The idea of altering start times for Perrysburg's elementary, junior high, and high schools is in such an early stage that it's "probably premature to call it a proposal," according to the district's school board president.
"I would like to say I don't think anything is likely to happen next year. The reason I don't think it's likely is there needs to be a lot of conversation," Walt Edinger said.
For that reason, Mr. Edinger said he plans to go slow and have the board take its time gauging the community's reaction to the idea, which was discussed at a recent school board meeting.
The possibility exists that:
••Elementary students would start 15 minutes later, at 9:15 a.m.
••Junior high students would start at 8 a.m. instead of 7:30 a.m., as they do now, allowing for an extra half hour of sleep.
••High school classes would start five minutes earlier, at
Currently, buses in the 36-vehicle Perrysburg fleet make two runs in the morning, carrying an average of 40-50 students per run, according to superintendent Michael Cline.
Buses leave the lot at 6:15 a.m. to pick up junior high and high school students. Junior high students reach school at 7:15 a.m., and the high school students about 10 minutes later.
The buses then make a second run to pick up elementary students, who arrive at their schools from 8:45 to
The change discussed by the school board would have the buses making three runs. The additional run would enable the high school and junior high students to be carried separately.
"This would be a big change for folks," Mr. Edinger said. "Parents who would have to alter their work schedules would need plenty of lead time. We'd be pushing back the start times for the youngest kids."
He says he's been hearing from parents of high school students who say that children of that age need more sleep, not less.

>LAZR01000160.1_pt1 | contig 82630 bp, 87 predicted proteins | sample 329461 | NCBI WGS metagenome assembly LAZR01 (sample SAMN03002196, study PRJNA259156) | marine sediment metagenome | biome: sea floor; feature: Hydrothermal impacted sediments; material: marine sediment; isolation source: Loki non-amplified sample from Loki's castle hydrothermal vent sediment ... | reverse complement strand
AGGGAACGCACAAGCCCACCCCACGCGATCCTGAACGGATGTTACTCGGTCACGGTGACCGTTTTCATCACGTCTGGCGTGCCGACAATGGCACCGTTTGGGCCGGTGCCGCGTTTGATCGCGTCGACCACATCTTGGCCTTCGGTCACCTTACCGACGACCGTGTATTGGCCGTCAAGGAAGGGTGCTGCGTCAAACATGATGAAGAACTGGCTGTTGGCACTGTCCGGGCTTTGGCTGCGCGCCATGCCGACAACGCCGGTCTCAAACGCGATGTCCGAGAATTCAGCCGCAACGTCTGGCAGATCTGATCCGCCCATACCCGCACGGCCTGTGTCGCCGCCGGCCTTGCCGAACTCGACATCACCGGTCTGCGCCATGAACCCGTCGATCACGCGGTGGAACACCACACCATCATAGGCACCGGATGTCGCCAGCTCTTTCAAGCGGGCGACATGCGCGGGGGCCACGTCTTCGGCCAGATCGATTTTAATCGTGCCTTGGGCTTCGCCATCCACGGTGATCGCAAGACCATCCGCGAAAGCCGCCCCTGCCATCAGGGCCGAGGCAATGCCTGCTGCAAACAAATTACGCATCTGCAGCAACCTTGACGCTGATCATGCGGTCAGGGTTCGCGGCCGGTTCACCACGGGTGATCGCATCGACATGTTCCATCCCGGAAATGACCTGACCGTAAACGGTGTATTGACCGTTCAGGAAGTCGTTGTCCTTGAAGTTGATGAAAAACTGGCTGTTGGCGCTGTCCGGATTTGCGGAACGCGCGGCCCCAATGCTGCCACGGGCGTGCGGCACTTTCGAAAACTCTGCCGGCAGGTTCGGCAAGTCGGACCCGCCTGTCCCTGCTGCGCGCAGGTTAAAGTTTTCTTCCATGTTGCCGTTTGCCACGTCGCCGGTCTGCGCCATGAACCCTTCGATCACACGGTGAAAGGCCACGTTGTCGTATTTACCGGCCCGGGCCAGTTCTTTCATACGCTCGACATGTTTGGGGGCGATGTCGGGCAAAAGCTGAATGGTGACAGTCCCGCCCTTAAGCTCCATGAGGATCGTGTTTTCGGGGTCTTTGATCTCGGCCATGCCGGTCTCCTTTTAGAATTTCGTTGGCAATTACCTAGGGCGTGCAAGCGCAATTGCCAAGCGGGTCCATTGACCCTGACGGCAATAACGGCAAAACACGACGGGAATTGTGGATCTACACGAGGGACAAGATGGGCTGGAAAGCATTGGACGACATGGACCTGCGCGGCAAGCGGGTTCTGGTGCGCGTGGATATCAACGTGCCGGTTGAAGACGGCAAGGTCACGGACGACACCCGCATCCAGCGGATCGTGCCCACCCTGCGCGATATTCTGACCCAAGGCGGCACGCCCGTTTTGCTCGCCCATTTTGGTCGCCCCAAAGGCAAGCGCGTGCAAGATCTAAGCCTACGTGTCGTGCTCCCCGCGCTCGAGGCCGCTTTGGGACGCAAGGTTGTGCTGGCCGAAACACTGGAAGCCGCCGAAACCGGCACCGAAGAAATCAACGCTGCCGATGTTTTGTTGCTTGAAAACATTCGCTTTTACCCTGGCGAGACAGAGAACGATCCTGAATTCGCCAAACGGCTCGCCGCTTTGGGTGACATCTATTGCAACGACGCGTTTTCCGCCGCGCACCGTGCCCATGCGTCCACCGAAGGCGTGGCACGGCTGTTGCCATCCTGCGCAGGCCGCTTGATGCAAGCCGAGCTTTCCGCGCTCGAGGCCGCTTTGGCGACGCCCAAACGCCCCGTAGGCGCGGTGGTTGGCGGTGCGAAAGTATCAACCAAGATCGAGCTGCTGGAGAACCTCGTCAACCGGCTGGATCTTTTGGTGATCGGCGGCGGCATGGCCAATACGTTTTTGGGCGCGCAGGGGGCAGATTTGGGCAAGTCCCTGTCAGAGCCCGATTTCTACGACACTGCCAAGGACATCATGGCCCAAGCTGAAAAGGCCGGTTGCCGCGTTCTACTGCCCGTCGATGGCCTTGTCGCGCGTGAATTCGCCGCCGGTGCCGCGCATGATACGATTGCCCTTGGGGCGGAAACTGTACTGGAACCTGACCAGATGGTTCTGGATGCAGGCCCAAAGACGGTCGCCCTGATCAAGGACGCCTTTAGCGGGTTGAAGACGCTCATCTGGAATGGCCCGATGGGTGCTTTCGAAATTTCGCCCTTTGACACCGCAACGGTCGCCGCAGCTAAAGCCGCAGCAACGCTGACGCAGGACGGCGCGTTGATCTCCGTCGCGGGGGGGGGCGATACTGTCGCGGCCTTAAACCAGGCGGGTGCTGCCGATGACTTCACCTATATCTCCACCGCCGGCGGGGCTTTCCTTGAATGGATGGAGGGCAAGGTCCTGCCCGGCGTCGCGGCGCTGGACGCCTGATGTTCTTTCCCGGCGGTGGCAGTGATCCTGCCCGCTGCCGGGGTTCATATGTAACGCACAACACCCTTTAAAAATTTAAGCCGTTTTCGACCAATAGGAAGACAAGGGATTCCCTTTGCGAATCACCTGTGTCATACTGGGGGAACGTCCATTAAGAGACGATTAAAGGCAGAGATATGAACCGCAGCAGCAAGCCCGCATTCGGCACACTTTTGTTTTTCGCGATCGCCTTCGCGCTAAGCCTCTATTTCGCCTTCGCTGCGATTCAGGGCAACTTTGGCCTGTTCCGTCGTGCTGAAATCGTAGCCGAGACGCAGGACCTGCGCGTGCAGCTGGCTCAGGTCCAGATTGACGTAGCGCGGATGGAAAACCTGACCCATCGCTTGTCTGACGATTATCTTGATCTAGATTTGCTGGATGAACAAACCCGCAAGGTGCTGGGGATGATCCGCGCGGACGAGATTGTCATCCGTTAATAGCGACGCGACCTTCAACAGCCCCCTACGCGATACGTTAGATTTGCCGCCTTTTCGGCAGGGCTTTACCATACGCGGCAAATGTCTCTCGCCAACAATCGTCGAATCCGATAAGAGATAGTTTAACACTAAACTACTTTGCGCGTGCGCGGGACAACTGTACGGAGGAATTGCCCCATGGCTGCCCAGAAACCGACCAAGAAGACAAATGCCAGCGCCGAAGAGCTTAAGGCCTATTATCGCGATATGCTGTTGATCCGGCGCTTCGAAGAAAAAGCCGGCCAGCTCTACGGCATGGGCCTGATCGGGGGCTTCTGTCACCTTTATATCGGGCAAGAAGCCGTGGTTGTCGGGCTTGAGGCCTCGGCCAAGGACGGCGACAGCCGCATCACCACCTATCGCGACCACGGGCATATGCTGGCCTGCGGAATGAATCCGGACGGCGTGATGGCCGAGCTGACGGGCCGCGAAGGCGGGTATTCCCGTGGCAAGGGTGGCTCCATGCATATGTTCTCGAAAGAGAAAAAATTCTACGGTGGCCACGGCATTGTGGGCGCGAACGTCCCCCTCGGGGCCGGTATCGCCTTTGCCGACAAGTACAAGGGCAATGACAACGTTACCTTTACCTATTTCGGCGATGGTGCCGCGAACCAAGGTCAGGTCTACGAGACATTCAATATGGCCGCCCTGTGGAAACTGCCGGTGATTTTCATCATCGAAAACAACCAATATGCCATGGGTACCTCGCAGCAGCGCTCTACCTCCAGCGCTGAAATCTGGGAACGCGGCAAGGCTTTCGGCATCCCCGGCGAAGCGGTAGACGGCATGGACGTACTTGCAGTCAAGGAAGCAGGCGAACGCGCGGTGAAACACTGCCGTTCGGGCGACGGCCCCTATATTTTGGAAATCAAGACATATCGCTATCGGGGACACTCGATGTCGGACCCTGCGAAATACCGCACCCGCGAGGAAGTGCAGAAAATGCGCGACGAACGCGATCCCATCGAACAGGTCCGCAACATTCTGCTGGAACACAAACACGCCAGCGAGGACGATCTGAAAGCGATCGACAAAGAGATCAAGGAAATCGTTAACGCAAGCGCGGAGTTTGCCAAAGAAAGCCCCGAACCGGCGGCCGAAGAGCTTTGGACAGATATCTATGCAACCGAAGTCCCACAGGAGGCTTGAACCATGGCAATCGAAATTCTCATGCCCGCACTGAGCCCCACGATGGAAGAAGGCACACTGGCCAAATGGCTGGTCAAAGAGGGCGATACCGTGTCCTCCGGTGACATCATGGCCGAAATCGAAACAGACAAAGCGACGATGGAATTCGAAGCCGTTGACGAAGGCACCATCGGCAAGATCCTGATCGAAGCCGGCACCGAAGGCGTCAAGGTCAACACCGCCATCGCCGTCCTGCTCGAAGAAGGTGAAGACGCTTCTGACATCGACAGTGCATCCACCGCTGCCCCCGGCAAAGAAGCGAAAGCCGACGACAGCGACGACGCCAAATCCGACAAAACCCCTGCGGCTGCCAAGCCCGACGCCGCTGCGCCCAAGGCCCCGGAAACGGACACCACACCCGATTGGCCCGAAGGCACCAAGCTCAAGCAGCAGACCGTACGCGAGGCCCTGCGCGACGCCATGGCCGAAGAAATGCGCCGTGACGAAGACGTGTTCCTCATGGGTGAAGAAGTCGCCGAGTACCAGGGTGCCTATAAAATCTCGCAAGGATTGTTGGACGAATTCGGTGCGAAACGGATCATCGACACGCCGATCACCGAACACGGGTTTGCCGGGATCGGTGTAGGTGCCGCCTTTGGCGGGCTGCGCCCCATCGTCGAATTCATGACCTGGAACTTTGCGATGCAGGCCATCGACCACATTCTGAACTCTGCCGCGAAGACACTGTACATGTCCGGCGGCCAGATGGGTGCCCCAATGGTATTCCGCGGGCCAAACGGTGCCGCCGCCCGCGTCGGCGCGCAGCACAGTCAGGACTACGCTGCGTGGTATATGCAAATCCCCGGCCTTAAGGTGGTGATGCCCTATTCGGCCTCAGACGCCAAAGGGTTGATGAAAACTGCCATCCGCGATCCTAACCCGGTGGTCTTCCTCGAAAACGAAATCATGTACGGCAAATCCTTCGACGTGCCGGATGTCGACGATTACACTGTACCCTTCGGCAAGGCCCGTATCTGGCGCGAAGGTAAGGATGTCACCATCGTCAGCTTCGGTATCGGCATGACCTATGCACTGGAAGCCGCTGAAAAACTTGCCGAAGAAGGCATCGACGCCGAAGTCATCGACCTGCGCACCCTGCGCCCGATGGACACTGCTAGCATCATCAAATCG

And indeed, according to Mr. Cline, certain districts in other parts of the country do start their elementary schools earlier than their high schools because the younger children "are more likely to be awake and alert because of their sleep habits. High school and junior high are more geared to midmorning."
For Mr. Cline, the discussion of the issue began when the city of Perrysburg and the Toledo Area Regional Transit Authority last year began analyzing how TARTA could improve its service to Perrysburg, which believes the routes TARTA provides are not worth the $1 million it pays the transit authority yearly. Perrysburg officials are pushing for legislation in Columbus that would permit communities to opt out of regional transportation pacts.
Mr. Cline says he saw the talks between Perrysburg and TARTA as a potential money-saver and asked TARTA what it could do for the schools. TARTA responded with a proposal in principle to transport 682 students, charging them $1 per ride regardless of where they lived; the school district, in turn, would pay TARTA $86,760 per year.
School officials deemed the cost too high. Adding a third bus run would cost the school district $17,000 more per year, mostly in fuel costs, but the amount of drivers' time and buses needed would be reduced because some of the runs would overlap, Mr. Cline said.
Mr. Edinger says a lot of discussion and study must be done before any decision can be made.
"There's more than one way that we can try to meet the needs of our kids, adjust schedules, and save money," he said.
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